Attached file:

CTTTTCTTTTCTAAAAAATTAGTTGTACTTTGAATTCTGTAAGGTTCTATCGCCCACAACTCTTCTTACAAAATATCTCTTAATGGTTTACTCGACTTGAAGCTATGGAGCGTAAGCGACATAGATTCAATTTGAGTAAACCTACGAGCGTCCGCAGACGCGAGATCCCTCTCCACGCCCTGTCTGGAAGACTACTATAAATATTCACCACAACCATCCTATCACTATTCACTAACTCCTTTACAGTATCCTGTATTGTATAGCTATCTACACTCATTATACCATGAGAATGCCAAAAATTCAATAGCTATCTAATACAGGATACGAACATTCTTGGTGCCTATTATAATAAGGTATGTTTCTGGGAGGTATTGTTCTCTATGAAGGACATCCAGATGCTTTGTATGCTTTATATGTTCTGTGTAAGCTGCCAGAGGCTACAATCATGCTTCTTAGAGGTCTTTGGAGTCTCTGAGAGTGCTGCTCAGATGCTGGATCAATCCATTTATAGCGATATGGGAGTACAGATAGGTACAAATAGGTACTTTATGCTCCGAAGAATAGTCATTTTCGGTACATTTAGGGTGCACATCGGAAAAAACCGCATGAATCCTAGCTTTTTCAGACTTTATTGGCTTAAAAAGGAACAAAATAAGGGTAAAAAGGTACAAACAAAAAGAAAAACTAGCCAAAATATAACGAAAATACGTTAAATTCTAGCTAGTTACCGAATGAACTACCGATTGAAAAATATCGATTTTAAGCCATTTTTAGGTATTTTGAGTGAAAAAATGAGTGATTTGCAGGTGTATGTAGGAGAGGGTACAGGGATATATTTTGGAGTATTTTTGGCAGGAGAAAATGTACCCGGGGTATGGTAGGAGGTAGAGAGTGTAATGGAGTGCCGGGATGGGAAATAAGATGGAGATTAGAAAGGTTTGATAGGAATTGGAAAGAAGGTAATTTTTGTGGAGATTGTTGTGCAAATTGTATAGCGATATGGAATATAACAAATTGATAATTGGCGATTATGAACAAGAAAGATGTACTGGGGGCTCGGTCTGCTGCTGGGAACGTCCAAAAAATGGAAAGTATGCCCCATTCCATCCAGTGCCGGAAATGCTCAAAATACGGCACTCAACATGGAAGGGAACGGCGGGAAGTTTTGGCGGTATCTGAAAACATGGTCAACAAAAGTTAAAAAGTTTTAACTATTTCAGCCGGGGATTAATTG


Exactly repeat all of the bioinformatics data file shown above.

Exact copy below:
CTTTTCTTTTCTAAAAAATTAGTTGTACTTTGAATTCTGTAAGGTTCTATCGCCCACAACTCTTCTTACAAAATATCTCTTAATGGTTTACTCGACTTGAAGCTATGGAGCGTAAGCGACATAGATTCAATTTGAGTAAACCTACGAGCGTCCGCAGACGCGAGATCCCTCTCCACGCCCTGTCTGGAAGACTACTATAAATATTCACCACAACCATCCTATCACTATTCACTAACTCCTTTACAGTATCCTGTATTGTATAGCTATCTACACTCATTATACCATGAGAATGCCAAAAATTCAATAGCTATCTAATACAGGATACGAACATTCTTGGTGCCTATTATAATAAGGTATGTTTCTGGGAGGTATTGTTCTCTATGAAGGACATCCAGATGCTTTGTATGCTTTATATGTTCTGTGTAAGCTGCCAGAGGCTACAATCATGCTTCTTAGAGGTCTTTGGAGTCTCTGAGAGTGCTGCTCAGATGCTGGATCAATCCATTTATAGCGATATGGGAGTACAGATAGGTACAAATAGGTACTTTATGCTCCGAAGAATAGTCATTTTCGGTACATTTAGGGTGCACATCGGAAAAAACCGCATGAATCCTAGCTTTTTCAGACTTTATTGGCTTAAAAAGGAACAAAATAAGGGTAAAAAGGTACAAACAAAAAGAAAAACTAGCCAAAATATAACGAAAATACGTTAAATTCTAGCTAGTTACCGAATGAACTACCGATTGAAAAATATCGATTTTAAGCCATTTTTAGGTATTTTGAGTGAAAAAATGAGTGATTTGCAGGTGTATGTAGGAGAGGGTACAGGGATATATTTTGGAGTATTTTTGGCAGGAGAAAATGTACCCGGGGTATGGTAGGAGGTAGAGAGTGTAATGGAGTGCCGGGATGGGAAATAAGATGGAGATTAGAAAGGTTTGATAGGAATTGGAAAGAAGGTAATTTTTGTGGAGATTGTTGTGCAAATTGTATAGCGATATGGAATATAACAAATTGATAATTGGCGATTATGAACAAGAAAGATGTACTGGGGGCTCGGTCTGCTGCTGGGAACGTCCAAAAAATGGAAAGTATGCCCCATTCCATCCAGTGCCGGAAATGCTCAAAATACGGCACTCAACATGGAAGGGAACGGCGGGAAGTTTTGGCGGTATCTGAAAACATGGTCAACAAAAGTTAAAAAGTTTTAACTATTTCAGCCGGGGATTAATTG